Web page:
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BTW, how does PAUP differentiate massive convergence versus homology? Or
does it take human intervention (weighin characters, etc>) to note the key
Erm... huh? PAUP* does cladistics. This means that it will give you those
distributions of character states across trees ( = it will give you those
trees) that can be explained with the fewest assumptions of convergence ( =
the most parsimonious ones). It tries to distribute all characters so that
each state change happens once, and balances them against one another so
that the fewest additional changes must be assumed. If... I hope this
sentence isn't too long... :-/ if there are enough characters the most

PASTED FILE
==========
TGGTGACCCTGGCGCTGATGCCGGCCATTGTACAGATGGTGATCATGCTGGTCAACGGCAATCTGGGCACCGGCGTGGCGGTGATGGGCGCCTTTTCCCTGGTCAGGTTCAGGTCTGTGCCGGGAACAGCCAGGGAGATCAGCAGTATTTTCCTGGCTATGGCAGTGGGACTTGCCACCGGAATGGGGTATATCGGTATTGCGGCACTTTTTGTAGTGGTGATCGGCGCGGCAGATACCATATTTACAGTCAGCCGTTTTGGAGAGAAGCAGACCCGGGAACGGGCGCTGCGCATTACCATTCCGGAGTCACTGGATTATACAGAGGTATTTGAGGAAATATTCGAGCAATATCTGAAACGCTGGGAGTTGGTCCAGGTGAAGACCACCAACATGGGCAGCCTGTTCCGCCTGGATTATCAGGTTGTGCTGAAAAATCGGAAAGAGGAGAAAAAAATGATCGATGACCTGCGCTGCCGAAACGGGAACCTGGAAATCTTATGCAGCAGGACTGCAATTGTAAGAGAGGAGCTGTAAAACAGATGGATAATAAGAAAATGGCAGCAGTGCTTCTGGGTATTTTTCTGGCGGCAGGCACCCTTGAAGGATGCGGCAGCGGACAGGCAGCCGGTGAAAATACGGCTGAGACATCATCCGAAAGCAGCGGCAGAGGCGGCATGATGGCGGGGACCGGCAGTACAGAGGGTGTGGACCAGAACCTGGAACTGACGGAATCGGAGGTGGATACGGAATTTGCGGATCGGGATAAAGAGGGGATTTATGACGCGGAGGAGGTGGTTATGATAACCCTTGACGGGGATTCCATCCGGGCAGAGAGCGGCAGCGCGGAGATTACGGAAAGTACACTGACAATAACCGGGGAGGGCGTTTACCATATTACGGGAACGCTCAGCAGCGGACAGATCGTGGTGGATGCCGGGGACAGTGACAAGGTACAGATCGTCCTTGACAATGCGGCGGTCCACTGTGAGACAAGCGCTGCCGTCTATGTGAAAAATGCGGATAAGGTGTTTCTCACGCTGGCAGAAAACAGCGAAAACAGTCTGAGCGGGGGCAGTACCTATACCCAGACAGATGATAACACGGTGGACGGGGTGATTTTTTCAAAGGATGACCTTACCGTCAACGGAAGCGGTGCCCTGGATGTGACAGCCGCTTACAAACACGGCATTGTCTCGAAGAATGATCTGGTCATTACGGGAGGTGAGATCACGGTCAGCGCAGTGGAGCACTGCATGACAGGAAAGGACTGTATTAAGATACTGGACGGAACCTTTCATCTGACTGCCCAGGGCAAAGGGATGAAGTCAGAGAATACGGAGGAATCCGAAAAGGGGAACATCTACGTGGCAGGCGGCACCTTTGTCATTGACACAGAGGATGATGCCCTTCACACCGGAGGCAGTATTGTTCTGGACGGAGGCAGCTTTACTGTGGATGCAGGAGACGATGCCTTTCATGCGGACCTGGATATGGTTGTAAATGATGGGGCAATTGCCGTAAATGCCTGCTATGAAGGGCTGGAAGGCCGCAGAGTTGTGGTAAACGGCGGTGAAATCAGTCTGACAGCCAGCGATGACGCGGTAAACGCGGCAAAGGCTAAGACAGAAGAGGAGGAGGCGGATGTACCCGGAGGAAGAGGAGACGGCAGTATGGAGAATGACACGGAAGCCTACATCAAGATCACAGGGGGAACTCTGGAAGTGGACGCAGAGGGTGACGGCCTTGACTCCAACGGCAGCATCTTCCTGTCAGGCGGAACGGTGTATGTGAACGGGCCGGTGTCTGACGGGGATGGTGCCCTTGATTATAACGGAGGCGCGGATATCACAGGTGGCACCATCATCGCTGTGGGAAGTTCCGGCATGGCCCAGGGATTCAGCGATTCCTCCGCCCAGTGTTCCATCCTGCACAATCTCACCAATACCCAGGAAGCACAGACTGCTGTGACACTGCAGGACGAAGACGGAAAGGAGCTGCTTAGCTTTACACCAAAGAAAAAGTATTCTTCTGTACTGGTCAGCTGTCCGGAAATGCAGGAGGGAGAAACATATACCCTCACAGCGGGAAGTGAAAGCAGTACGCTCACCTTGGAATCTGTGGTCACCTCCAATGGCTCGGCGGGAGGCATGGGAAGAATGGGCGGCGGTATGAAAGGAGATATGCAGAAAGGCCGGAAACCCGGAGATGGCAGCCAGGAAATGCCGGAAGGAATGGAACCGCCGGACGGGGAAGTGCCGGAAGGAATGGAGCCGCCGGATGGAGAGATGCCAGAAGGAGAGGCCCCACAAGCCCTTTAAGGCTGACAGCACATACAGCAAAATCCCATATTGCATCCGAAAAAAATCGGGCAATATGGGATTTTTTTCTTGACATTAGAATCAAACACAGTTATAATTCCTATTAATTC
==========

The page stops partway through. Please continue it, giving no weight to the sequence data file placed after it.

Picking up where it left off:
parsimonious distribution of which contradicts the assumption that the
character change in question happened only once, the character change in
question will be shown as having happened several times convergently.
If you don't trust the result because the character is related to
(say) burrowing, then add more characters (see "enough" above) and/or more
taxa to test your distrust. More taxa, especially more basal taxa, help
because if the basal taxa of two clades retain plesiomorphies that the
derived ones lack, the corresponding apomorphies can no longer come out as
synapomorphies of the two clades.
Something tells me I should use PowerPoint to explain this...
The answer will not only affect the mesosaur question, but another one
that recently came up about "worm lizaards" and "legless lizards", which
are all definitely lizards, but are they all related? Or does burrowing
Which ones do you mean, amphisbaenians and anguids? They seem to be rather
distantly related... yes, burrowing does impose a lot of convergence.